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Razer Will Pay Ouya's Debts to Developers

"What we had is nothing, so this is better."
Image: Ouya

On Monday, gaming peripheral company Razer announced that it acquired the software and part of the team behind Ouya, which infamously raised $8.5 million through crowdfunding in 2012 to build an Android-based microconsole. Last night, several indie developers told Motherboard that they will not receive money Ouya still owed them as a result of the acquisition. However, Razer today said that it will pay Ouya's debts, even if it's not legally obligated to do so.


The developers in question were owed money through Ouya's Free the Games Fund, which promised to double whatever amount they raised on Kickstarter if they agreed to make the game exclusive to Ouya for six months. As Ouya was finalizing the deal with Razer, it notified developers that it didn't intend to follow through on remaining payments.

Just now, Razer CEO Min-Liang Tan told Polygon that Razer isn't obligated to follow through on the payments developers are still owed through Ouya's Free the Games Fund, but that it will make good on those payments anyway.

"This is purely being done out of goodwill," Tan said. "I think this is going to be great for the developers. I think they're going to be able to get the games done and gamers will get access to games for free. Then those games will spread through word of mouth."

Developers who want to get the rest of the Free the Games Fund payments from Razer will have to agree to a new deal that's different from the original in some key ways.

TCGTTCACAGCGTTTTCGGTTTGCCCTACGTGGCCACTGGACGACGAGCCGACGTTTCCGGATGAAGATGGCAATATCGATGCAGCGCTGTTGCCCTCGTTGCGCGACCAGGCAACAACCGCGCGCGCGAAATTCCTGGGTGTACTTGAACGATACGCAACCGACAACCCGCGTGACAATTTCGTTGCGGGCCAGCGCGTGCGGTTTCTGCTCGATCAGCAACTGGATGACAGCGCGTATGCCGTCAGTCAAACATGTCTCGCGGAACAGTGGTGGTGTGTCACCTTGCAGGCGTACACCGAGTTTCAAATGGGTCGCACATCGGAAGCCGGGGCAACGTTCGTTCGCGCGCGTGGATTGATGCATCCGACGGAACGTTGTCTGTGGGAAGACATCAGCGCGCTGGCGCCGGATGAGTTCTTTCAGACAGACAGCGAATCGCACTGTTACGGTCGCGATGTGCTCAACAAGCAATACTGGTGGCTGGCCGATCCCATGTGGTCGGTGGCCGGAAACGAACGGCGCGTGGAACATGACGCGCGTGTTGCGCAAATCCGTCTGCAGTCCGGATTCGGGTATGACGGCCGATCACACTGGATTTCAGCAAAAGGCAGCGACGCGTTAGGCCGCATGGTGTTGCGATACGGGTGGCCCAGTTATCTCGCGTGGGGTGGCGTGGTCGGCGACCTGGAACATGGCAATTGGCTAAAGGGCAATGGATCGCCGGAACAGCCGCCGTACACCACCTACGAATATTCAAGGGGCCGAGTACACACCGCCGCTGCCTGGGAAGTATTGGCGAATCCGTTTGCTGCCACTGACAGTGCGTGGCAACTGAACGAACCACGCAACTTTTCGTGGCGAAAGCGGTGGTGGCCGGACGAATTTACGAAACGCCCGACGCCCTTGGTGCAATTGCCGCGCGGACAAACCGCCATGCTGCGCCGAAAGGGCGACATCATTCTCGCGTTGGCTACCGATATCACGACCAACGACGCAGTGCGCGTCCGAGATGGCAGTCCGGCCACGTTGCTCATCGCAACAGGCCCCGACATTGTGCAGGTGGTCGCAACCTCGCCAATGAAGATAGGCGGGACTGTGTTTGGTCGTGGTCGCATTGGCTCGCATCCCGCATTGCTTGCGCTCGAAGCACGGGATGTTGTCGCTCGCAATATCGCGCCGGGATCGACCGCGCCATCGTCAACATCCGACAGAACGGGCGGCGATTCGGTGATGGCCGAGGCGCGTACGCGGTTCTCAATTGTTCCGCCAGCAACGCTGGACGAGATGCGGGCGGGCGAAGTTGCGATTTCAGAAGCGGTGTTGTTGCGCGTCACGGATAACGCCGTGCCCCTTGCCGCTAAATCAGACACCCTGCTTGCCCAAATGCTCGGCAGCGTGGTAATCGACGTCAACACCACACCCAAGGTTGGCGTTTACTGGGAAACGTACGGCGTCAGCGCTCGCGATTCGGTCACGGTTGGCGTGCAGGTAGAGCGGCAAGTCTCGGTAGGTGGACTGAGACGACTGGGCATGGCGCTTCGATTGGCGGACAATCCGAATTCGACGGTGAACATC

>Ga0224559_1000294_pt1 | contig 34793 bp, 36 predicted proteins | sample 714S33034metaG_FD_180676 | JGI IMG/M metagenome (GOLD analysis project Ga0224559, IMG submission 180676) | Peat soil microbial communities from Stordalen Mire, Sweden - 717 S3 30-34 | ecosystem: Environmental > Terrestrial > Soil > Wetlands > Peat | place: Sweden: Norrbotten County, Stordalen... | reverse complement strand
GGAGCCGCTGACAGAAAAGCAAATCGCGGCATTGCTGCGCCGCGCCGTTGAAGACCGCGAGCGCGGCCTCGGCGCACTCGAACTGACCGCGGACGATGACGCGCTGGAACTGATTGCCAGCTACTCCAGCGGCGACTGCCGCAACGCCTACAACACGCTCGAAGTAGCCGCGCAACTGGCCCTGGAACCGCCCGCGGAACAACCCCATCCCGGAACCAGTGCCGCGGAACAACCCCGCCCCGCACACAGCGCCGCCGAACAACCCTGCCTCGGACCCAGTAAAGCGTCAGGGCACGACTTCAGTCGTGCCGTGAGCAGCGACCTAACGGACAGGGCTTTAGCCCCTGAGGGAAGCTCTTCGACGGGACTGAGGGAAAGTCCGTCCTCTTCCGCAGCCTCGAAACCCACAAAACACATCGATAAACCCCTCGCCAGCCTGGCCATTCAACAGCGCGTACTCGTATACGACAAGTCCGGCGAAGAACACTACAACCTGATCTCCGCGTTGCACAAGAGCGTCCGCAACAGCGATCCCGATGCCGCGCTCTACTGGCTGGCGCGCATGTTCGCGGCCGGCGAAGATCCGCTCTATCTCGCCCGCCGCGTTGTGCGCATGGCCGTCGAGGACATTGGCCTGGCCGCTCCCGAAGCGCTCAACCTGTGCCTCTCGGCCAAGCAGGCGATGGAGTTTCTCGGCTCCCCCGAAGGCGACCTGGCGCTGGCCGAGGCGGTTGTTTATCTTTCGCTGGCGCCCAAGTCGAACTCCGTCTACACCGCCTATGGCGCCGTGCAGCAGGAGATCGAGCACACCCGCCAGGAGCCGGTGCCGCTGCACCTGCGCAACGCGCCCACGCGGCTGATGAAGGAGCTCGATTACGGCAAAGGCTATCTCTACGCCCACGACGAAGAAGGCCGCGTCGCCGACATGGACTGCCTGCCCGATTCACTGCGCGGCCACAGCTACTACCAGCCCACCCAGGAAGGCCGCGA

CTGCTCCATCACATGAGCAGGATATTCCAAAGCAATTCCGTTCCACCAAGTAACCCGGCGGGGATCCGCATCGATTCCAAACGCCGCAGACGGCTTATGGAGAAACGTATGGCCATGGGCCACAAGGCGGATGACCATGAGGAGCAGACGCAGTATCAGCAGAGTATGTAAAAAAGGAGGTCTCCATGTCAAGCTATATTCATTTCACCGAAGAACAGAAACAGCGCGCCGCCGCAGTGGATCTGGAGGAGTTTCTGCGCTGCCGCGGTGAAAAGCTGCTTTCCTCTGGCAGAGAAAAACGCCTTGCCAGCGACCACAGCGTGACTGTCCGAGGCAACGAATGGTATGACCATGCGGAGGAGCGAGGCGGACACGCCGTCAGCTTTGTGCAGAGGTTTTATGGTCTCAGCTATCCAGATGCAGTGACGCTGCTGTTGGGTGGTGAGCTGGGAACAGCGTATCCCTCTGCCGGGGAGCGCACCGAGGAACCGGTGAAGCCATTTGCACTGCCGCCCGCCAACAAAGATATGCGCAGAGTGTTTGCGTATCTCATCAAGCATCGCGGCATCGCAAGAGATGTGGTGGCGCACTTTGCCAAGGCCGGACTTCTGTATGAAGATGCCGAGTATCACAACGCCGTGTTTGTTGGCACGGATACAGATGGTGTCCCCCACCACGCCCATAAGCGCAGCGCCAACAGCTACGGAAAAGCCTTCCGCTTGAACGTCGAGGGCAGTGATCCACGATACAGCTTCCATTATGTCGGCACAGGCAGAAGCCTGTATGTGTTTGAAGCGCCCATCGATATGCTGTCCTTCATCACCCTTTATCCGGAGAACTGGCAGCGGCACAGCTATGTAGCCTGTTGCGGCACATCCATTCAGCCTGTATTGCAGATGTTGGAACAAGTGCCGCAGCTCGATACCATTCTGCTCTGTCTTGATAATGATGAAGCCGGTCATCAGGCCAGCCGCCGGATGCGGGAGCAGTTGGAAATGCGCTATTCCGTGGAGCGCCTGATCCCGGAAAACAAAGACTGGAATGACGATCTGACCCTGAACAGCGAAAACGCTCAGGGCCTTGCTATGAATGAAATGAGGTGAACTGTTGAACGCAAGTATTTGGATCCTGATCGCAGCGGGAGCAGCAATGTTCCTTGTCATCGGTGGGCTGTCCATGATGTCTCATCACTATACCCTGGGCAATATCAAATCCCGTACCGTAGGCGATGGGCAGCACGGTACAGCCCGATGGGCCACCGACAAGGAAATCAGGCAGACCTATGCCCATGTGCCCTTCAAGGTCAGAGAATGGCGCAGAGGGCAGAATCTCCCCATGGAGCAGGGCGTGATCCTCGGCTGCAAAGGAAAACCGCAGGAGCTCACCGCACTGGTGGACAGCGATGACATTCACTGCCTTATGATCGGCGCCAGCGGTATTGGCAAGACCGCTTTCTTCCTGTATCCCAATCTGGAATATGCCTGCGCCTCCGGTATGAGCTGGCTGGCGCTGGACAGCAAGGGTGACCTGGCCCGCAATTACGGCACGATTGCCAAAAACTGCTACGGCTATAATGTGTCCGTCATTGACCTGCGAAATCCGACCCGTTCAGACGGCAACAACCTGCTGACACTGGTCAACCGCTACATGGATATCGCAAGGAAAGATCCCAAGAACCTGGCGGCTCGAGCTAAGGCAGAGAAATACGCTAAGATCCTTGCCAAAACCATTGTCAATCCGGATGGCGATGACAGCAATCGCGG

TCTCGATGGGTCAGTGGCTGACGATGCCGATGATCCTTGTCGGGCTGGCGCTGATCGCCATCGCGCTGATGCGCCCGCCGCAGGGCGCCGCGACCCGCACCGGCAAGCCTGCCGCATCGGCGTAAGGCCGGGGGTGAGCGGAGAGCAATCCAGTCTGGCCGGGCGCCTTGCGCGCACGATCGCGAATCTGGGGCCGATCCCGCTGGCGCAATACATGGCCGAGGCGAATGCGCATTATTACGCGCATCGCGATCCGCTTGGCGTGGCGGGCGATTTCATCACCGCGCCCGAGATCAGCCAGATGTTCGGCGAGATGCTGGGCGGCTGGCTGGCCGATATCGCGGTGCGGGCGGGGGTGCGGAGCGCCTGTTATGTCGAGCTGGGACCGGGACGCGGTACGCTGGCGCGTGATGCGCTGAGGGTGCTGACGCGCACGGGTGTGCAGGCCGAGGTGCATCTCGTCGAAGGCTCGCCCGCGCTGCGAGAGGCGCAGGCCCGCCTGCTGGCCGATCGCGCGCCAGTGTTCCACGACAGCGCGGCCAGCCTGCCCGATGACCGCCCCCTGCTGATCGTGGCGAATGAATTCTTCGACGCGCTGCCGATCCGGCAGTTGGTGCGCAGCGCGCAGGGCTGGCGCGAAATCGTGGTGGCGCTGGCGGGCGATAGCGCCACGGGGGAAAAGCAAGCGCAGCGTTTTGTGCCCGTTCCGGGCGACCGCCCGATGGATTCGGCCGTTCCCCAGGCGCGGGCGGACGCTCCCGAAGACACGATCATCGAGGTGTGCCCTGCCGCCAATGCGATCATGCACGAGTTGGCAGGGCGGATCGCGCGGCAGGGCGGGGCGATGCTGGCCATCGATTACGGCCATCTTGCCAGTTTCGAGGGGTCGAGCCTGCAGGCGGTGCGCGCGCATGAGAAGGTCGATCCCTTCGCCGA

Most importantly, developers will have to give copies of their games away for free on Razer's Cortex storefront. The number of copies they have to give away will be determined by the payments Razer gives them. For example, a developer that received $10,000 and is selling their game $10 will have to give 1,000 copies away for free on the Cortex storefront.

However, these games, which the Free the Games Fund deal made exclusive to Ouya, can now be published and sold on other platforms, so developers will still be able to make money that way.

Tan added that while he knew that Ouya had some debts, he wasn't aware independent developers were still owed, in total, more than $600,000 through the Free the Games Fund. He told Polygon that as soon as he learned about the situation, the current plan, the details of which are still being finalized, started to come together.

One developer who spoke to Motherboard said he's not sure how this new deal will impact him since his game is free-to-play, but suggested that he might be able to give Cortex users in-app purchases for free, equal to the amount he'll get paid from Razer.

"In my case I'm happy about it, for other people, it's a decent outcome," the developer said. "It's better than what we expected. What we had is nothing, so this is better."